I think when you say "I think that prima facie six billion people do not agree with your view of their religions. Our books are unsellable", this is really getting to the core of our issue here - Subud is not about making money. When Bapak gave us the Latihan, he explained it was about surrender and worship, and receiving from God.


From Sahlan Diver, April 20, 2008. Time 20:2

Zebedee,

This has been a very interesting discussion between you and David, but I think you are misunderstanding his use of the phrase "our books are unsellable". I am sure that what he meant by that was "nobody is interested in reading about Subud". He is not proposing we try to get rich by writing and selling books.

There were some parts of your last post that the editors had to remove. If we have changed the meaning of what you were trying to say, we apologise. Normally we contact the contributor to discuss any changes with them first, but emails to the email address you supplied us with are being returned as an invalid address. We respect a contributor's wish to remain anonymous, so if you don't wish to give a valid email address, that is OK, but we will not be able to contact you first if we want to edit any more of your postings,

Regards,

Sahlan Diver
Managing Editor


From David Week, April 22, 2008. Time 17:27

Hi Zebedee

Z: One needs to read or listen to the talks of Bapak, at the same time being aware of the context or the spirit in which they are given.

D: I don't think so. The "spirit" in which they are given can be very subjectively interpreted. I think it's far more important to understand the cultural and historical frame in which they're given, which can be checked and cross-checked. Without that frame, Subuh's meaning is easily misunderstood. A classic example is the Christian parable of The Good Samaritan, which uninformed pop interpretations read as meanig "you should be kind to people in trouble," but which in cultural and textual context reveals the original intention, which was "love those those whom you most despise, because they are your neighbour."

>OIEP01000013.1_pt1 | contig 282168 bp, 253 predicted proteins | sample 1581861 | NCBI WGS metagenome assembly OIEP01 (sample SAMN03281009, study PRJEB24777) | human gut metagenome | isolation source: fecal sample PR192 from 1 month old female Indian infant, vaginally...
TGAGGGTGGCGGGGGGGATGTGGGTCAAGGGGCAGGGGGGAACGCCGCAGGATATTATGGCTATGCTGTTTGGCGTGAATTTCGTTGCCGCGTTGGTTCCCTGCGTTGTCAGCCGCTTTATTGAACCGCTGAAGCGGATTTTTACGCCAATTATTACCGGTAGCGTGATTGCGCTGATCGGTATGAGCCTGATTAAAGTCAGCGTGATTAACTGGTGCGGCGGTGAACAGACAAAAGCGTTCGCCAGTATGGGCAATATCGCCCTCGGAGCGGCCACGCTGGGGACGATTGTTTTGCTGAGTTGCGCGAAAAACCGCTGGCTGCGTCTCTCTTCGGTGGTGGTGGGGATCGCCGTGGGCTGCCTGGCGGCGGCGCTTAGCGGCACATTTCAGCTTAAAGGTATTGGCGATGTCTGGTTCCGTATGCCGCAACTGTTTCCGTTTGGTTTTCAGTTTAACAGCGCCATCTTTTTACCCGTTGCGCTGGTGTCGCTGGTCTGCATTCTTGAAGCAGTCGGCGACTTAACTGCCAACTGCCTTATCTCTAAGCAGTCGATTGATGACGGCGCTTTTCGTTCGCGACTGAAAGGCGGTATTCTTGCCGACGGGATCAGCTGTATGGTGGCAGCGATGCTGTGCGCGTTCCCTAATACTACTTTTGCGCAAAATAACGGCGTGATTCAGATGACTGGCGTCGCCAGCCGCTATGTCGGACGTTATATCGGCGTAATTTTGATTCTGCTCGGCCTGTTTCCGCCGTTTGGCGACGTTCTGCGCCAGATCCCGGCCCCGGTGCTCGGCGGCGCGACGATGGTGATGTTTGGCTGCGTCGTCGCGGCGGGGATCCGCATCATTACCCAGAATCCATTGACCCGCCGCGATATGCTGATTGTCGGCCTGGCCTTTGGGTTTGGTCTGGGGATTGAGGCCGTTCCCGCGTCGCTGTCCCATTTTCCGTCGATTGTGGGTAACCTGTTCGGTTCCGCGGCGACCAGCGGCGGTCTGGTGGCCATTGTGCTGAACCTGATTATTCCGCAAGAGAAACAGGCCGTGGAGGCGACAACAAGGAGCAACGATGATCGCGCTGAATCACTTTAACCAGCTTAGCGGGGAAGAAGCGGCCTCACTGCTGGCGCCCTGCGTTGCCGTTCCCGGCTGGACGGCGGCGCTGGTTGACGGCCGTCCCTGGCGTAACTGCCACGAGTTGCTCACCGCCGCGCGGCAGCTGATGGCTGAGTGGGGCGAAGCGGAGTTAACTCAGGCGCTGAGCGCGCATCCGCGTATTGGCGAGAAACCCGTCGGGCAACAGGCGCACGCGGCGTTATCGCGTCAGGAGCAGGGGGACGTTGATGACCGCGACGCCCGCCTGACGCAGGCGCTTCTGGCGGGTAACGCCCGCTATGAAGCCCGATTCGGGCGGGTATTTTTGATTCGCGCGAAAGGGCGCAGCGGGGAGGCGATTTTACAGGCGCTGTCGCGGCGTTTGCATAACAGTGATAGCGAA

Another issues is that REGARDLESS of the spirit or context in which they are given, we need to assess what contribution Subuh's talks make to the conversation of humanity? A good example is Subuh's story, which you quote, of the person who sets the profit margin so both buyer and seller are happy. This is good and attractive principle, but in fact it's neither original, nor profoundly explained. The idea of "win-win negotiation" or entering into business arrangements in which both parties are looking past the transaction, to long-term mutual benefit is not original. And in terms of understanding what this means, why it is a good idea, and how to do it successfully, Subuh is not a good source. There are a hundred better sources. So the person who uses Subuh as his or her primary source for understanding and implementing this principle is likely to be less effective than someone who goes to more informed sources.